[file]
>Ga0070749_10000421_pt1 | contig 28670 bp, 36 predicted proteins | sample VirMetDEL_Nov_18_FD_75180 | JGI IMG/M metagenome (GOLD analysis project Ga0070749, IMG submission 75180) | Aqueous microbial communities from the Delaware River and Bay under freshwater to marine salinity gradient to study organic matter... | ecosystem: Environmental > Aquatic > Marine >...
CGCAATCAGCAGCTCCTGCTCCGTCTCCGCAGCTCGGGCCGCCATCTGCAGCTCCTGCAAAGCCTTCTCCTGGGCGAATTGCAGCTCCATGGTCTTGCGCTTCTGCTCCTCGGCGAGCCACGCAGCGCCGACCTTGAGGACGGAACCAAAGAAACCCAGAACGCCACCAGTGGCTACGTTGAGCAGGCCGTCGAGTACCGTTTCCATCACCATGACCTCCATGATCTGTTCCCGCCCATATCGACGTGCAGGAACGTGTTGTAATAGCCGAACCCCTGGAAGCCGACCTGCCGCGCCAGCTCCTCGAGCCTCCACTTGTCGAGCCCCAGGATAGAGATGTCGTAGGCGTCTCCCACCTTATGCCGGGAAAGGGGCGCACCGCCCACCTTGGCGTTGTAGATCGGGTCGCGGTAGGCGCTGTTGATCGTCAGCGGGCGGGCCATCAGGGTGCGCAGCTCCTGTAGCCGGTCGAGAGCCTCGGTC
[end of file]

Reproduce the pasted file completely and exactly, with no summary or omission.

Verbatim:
>Ga0070749_10000421_pt1 | contig 28670 bp, 36 predicted proteins | sample VirMetDEL_Nov_18_FD_75180 | JGI IMG/M metagenome (GOLD analysis project Ga0070749, IMG submission 75180) | Aqueous microbial communities from the Delaware River and Bay under freshwater to marine salinity gradient to study organic matter... | ecosystem: Environmental > Aquatic > Marine >...
CGCAATCAGCAGCTCCTGCTCCGTCTCCGCAGCTCGGGCCGCCATCTGCAGCTCCTGCAAAGCCTTCTCCTGGGCGAATTGCAGCTCCATGGTCTTGCGCTTCTGCTCCTCGGCGAGCCACGCAGCGCCGACCTTGAGGACGGAACCAAAGAAACCCAGAACGCCACCAGTGGCTACGTTGAGCAGGCCGTCGAGTACCGTTTCCATCACCATGACCTCCATGATCTGTTCCCGCCCATATCGACGTGCAGGAACGTGTTGTAATAGCCGAACCCCTGGAAGCCGACCTGCCGCGCCAGCTCCTCGAGCCTCCACTTGTCGAGCCCCAGGATAGAGATGTCGTAGGCGTCTCCCACCTTATGCCGGGAAAGGGGCGCACCGCCCACCTTGGCGTTGTAGATCGGGTCGCGGTAGGCGCTGTTGATCGTCAGCGGGCGGGCCATCAGGGTGCGCAGCTCCTGTAGCCGGTCGAGAGCCTCGGTC